April 12, 2018
Also known as Sour Gum, this spectacular native tree is underused in our modern landscapes. As the importance of biodiversity becomes more apparent, it is important to have a variety of plant material in all of our landscapes. Natives get a bad rap for being messy or for the gardeny types, but this couldn’t be farther from the truth. There are many natives, like the Black Tupelo that will fit right in to a contemporary landscape. The Black Tupelo, a slow-growing shade tree, has beautiful glossy green leaves for the summer. The flowers aren’t showy, but provide an excellent nectar source to local bees and the fall fruit are devoured by birds and other animals. The fall color is out of this world, and with shades of orange to scarlet red, it is sure to stop you in your tracks.
This lowland tree is perfect for those wet areas of the yard or that low spot that is subject to periodic flooding. It is tolerant of poor soils and works well as a street tree. Black Tupelo makes an excellent specimen shade tree when planted in groupings. Our landscape designer prefers it as a native substitute to the overused Maples and Pear trees.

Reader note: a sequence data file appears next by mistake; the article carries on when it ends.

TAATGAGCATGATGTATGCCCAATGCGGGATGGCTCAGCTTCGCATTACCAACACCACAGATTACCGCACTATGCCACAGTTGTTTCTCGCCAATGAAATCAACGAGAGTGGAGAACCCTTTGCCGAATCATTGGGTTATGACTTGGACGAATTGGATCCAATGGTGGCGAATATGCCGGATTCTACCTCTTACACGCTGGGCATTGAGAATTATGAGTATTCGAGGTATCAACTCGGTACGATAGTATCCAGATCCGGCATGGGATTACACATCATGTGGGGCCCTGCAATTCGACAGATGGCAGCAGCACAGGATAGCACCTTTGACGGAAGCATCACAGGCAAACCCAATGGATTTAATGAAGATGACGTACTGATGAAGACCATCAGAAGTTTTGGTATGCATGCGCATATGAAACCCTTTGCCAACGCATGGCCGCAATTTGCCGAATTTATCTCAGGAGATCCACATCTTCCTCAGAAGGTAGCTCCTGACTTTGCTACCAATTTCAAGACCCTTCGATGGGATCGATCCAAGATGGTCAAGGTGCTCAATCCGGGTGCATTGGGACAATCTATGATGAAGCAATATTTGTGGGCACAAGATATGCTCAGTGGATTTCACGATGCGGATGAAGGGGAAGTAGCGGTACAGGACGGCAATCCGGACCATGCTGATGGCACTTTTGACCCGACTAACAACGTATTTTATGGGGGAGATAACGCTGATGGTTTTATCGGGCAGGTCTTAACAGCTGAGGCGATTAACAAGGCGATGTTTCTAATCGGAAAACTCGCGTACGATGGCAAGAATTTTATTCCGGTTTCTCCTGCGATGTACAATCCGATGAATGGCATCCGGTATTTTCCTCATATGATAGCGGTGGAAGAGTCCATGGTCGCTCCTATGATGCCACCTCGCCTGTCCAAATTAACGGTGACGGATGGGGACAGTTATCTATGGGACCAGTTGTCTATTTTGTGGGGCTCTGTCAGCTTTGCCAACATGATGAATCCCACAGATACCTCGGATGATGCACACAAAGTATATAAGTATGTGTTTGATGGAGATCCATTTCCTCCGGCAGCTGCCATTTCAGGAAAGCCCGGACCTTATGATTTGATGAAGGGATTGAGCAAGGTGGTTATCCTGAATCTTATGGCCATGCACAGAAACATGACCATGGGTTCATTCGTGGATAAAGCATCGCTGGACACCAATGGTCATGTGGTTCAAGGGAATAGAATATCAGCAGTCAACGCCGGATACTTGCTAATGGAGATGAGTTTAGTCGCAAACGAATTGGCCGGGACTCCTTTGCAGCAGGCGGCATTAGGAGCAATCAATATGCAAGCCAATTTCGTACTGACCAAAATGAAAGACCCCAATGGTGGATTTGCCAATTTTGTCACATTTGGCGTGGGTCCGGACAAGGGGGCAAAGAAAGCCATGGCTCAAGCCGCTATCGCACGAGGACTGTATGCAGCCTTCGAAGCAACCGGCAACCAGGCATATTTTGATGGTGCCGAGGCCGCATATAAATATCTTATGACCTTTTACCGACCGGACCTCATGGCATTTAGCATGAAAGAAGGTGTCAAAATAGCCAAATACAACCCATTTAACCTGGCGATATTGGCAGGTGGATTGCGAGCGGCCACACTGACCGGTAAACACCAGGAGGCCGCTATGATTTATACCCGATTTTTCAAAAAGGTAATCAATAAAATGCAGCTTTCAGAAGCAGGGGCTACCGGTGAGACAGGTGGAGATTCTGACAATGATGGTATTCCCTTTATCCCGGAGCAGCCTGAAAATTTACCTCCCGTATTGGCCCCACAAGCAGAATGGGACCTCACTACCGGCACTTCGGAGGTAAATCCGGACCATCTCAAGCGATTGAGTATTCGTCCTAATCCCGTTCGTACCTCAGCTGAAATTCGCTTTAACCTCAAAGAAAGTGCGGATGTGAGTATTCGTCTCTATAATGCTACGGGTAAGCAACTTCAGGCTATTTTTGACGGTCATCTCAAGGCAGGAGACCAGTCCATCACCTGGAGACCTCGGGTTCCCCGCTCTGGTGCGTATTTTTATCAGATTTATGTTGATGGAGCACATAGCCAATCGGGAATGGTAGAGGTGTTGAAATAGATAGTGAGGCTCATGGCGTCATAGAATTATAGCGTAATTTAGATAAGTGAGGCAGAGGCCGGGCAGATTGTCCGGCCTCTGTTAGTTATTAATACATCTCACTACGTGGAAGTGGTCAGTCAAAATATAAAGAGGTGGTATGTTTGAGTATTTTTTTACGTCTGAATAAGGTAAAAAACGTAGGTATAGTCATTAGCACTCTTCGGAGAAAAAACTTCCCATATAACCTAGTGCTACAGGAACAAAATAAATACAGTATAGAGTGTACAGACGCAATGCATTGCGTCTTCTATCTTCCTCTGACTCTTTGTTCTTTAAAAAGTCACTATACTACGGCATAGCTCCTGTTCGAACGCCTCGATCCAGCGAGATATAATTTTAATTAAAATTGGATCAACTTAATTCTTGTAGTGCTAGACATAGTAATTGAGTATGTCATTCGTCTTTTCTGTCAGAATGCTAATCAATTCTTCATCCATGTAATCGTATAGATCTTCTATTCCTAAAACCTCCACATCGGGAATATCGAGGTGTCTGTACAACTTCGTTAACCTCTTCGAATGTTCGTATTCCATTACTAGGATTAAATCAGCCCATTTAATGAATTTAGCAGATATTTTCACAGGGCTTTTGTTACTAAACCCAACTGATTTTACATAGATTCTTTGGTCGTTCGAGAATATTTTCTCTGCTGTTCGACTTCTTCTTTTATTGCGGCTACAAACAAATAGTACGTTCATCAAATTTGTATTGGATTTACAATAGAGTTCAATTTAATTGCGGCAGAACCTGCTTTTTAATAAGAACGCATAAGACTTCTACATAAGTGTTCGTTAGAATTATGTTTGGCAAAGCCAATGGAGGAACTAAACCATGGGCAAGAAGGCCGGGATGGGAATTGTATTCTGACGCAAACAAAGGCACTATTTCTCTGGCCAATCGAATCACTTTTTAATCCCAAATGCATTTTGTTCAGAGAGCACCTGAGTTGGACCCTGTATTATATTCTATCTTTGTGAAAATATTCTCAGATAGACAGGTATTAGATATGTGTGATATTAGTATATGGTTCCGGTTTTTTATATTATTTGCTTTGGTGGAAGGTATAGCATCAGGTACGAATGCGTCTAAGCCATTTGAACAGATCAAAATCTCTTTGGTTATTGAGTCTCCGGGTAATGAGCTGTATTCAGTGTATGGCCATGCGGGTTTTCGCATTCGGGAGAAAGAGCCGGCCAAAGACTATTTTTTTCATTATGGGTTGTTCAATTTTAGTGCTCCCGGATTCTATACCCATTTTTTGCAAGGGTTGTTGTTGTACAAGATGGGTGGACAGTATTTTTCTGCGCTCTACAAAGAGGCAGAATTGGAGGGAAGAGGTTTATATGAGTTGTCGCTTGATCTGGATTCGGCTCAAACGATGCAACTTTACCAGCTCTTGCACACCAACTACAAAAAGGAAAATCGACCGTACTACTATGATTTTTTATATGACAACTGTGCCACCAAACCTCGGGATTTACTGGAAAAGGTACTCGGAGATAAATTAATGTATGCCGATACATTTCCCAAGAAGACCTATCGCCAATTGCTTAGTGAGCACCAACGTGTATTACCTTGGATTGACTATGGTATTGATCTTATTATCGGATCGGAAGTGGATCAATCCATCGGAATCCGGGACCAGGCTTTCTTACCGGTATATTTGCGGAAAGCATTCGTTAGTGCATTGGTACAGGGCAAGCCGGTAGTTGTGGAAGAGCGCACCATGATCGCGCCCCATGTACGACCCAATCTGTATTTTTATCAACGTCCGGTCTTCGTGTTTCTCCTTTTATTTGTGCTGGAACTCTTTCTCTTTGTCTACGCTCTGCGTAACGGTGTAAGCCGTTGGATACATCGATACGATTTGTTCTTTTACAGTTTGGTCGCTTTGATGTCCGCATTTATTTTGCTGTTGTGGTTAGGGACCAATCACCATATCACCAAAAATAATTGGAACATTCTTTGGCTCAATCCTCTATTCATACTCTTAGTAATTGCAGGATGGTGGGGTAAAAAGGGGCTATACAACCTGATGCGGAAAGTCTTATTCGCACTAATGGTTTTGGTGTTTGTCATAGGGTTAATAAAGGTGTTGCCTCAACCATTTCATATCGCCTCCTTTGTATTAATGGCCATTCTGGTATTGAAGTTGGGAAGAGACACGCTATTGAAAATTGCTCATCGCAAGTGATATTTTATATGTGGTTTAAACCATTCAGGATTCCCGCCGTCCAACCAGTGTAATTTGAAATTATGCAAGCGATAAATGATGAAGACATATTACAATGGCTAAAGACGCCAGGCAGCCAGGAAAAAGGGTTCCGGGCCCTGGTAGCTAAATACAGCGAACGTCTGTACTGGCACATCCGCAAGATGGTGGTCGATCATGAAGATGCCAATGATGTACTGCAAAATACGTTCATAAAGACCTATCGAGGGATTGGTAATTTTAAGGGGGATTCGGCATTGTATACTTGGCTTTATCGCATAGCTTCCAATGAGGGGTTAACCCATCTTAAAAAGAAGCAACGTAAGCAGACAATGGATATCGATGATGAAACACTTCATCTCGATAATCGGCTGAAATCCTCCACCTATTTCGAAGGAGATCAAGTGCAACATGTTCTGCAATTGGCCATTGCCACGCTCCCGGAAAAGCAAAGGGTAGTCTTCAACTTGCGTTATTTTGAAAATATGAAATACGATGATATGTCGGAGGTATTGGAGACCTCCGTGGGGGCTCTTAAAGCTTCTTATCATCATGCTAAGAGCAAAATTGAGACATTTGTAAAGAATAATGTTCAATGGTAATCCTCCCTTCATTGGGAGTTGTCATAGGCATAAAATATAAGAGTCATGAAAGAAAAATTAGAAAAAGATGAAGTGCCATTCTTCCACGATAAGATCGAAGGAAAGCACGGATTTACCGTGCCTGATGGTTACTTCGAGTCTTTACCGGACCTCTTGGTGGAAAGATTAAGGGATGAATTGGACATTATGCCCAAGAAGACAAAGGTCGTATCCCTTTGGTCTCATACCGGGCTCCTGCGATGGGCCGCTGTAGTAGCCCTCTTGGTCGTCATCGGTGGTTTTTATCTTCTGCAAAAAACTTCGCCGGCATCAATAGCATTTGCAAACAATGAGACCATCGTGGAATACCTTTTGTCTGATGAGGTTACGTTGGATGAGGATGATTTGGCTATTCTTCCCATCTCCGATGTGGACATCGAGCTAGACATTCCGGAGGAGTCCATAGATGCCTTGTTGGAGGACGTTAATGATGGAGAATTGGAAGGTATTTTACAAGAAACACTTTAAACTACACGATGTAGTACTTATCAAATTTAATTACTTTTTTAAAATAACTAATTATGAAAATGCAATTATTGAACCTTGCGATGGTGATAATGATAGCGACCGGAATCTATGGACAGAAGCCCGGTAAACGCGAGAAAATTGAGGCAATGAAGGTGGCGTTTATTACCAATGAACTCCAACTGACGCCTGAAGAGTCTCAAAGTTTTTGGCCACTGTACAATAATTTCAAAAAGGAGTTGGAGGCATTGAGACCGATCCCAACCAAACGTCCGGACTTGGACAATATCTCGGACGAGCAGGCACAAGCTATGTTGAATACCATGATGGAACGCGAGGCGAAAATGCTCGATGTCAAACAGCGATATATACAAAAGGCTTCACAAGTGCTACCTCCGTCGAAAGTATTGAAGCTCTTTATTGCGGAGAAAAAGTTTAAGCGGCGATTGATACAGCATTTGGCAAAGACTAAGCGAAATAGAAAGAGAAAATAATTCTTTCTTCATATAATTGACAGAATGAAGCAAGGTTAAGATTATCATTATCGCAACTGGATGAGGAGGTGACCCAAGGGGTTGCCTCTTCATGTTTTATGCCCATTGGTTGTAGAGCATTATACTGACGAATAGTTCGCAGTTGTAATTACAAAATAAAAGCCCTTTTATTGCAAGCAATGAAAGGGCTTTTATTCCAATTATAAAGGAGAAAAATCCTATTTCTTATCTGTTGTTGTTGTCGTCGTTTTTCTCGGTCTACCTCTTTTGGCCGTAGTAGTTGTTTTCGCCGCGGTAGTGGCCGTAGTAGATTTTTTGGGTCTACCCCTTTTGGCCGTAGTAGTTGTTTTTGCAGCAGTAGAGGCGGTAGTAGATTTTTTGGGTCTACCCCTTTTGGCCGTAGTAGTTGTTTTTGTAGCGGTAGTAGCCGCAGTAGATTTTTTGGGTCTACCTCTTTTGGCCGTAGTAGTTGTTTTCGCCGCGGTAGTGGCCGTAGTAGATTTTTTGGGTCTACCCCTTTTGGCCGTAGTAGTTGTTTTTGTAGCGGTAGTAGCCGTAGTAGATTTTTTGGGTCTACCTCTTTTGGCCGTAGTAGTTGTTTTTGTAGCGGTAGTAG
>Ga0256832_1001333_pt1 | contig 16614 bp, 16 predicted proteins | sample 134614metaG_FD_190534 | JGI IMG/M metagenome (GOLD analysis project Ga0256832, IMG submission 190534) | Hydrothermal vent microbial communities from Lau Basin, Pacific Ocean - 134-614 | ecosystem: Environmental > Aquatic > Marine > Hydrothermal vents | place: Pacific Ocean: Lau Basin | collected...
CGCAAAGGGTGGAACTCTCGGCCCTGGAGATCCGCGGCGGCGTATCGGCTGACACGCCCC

We have had hydrangea fever for some time now! What is not to love about these vigorous growing, heavy blooming garden plants?
Chicagoland green boxwood was introduced in 1994. Chicagoland grows as a hardy, dense growing hybrid of boxwood. A broadleaf evergreen with foliage typical of most deciduous plants, boxwood retains its leaves year-round, which are dark green, small and curved.
A female cultivar of the red maple, the October glory maple is a medium sized deciduous tree with glossy green leaves containing three main triangular lobes.